Financially there are no simple solutions. Great, I just wanted to get this point out there so don’t shoot the messenger.
I said there are no simple solutions but there are proven basic financial practices that will be effective if you have the courage to be true to them individually.
Oh, by the way, this message is not for the accountants out there but for everyone else who I like to call the non-financial managers. If you are thinking this is not you, you are mistaken because the non-financial managers are everybody but the accountants. Yes, non-financial managers are the senior managers in your organization but they are also project managers, staff of all kinds and positions, board members and officers, committee members and volunteers, interns and fellows, and even members of your organization. What these people all have in common is that they are constantly making decisions both small and large that impact the finances of your organization. Even, a committee member who just raised his or her hand and made a very thoughtful recommendation at a committee meeting to change a programming function could and most likely just had a financial impact on the organization.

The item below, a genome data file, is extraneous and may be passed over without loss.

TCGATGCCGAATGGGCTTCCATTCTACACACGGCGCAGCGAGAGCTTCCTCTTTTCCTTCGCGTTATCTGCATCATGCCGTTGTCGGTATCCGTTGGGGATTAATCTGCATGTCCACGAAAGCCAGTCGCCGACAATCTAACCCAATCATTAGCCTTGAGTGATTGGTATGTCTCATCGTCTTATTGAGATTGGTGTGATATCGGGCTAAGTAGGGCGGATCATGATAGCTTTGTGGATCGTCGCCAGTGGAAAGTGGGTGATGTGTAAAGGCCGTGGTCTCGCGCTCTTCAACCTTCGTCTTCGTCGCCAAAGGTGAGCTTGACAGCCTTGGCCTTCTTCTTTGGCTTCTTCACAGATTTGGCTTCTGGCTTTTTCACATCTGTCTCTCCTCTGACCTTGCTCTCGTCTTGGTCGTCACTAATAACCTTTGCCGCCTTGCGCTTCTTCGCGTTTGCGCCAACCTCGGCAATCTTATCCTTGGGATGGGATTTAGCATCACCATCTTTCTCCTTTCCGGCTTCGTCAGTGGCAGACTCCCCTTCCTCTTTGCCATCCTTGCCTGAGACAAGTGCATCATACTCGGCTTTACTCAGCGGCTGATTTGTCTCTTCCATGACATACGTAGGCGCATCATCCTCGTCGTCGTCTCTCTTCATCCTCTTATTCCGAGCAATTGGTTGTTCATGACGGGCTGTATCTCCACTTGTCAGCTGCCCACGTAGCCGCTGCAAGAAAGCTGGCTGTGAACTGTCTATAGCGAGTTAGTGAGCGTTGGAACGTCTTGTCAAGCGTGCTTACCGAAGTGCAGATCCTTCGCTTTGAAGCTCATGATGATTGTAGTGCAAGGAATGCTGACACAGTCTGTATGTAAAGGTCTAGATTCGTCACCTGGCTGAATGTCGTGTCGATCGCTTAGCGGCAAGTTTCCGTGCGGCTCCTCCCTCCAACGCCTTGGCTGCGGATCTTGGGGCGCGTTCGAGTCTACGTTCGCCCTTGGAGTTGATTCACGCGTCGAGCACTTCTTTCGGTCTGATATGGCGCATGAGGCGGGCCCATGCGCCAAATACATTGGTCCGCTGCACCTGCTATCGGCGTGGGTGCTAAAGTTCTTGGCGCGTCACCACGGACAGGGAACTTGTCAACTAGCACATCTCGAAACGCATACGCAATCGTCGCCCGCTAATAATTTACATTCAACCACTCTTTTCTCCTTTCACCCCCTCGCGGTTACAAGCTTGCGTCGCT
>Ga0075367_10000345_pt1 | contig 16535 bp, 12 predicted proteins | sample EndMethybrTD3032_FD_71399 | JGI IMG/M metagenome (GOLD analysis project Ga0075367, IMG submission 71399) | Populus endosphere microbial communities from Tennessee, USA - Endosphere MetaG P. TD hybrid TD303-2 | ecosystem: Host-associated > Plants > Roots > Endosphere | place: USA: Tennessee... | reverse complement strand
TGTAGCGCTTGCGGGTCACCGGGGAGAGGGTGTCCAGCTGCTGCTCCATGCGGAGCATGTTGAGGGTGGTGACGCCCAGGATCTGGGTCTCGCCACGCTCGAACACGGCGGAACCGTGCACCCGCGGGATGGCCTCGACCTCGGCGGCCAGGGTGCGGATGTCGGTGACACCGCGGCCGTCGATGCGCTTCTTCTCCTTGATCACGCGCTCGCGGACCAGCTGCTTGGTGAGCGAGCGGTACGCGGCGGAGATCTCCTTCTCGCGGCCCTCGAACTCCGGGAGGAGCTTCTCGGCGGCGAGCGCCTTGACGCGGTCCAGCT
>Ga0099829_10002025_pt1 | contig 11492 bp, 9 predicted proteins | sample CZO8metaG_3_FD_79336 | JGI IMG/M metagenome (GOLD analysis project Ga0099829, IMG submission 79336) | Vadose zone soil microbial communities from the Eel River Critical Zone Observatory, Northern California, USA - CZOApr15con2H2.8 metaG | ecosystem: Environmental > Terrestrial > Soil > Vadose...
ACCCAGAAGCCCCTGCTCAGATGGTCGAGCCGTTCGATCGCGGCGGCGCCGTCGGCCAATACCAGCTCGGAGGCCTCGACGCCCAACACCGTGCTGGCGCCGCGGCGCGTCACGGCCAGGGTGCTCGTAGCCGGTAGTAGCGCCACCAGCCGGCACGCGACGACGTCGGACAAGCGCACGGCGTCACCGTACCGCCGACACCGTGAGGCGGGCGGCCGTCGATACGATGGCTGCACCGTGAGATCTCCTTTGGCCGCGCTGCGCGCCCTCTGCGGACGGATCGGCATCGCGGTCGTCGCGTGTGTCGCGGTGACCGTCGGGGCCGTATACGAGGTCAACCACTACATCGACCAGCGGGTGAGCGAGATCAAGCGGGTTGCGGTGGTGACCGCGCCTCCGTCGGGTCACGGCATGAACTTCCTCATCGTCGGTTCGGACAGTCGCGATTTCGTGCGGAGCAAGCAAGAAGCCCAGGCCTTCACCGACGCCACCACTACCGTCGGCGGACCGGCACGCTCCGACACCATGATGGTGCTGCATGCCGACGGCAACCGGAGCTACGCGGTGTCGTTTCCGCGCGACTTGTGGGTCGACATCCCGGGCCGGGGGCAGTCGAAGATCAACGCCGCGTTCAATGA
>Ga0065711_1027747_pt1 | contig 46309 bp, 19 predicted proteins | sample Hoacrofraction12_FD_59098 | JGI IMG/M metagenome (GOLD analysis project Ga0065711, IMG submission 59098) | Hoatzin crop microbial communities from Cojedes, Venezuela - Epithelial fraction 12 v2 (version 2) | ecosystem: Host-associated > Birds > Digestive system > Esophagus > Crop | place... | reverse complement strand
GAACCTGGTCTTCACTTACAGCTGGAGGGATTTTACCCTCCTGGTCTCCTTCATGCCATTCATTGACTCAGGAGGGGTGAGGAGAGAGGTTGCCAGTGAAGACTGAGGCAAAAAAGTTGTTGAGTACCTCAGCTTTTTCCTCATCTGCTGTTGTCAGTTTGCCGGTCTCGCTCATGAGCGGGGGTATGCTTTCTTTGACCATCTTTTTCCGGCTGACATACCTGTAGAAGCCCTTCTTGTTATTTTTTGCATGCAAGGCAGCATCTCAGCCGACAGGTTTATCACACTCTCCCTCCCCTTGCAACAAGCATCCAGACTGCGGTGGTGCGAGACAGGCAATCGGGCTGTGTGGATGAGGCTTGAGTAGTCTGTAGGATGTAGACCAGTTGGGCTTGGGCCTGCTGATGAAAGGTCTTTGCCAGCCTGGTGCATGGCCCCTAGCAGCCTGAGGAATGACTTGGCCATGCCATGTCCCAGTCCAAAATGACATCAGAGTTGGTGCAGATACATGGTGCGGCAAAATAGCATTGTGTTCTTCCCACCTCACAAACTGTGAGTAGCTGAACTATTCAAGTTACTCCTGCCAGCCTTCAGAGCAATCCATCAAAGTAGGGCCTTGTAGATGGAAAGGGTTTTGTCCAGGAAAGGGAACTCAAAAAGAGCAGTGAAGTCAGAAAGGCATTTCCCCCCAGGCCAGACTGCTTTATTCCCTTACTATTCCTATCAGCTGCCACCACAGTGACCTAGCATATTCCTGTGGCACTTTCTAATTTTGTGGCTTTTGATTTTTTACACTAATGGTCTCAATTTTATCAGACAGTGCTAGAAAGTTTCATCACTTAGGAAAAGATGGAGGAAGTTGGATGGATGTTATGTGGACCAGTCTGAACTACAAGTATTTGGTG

One of those proven basic financial practices that you have to be true to is Transparency. It is not easy and is time consuming but is effective if done timely and delivered broadly. The path for financial transparency goes directly through the budget process. “Watching Over the Numbers” is almost impossible without budgets being deeply imbedded in the culture of your organization.
Budgets used well become both a bridge and a yard stick. As an out right measurement tool, budgets provide a personal yard stick to measure how well your organization is progressing financially. Within seconds even a non-financial person can see if you are running ahead or behind as they compare actual results to the yard stick the budget. The picture can be made even clearer if the yard stick is presented in a well designed format that includes monthly budgets as well as annual budget numbers.
Budgets are your initial projection for the coming year. Adding to your monthly financial reports during the year the ability to roll out projections based on new evolving information allows you to expand the effective horizon of your budget reporting system. Simply put, projections allow budgets to shift from static to interactive and thus allow you to use your budget system as a bridge to managing future results and outcomes.
These two concepts delivered timely, not late, and broadly, to as many people as possible, will provide both the bridge and the yard stick for effectively “Watching Over the Numbers”.
Next time I will expand on effective budget and projection use.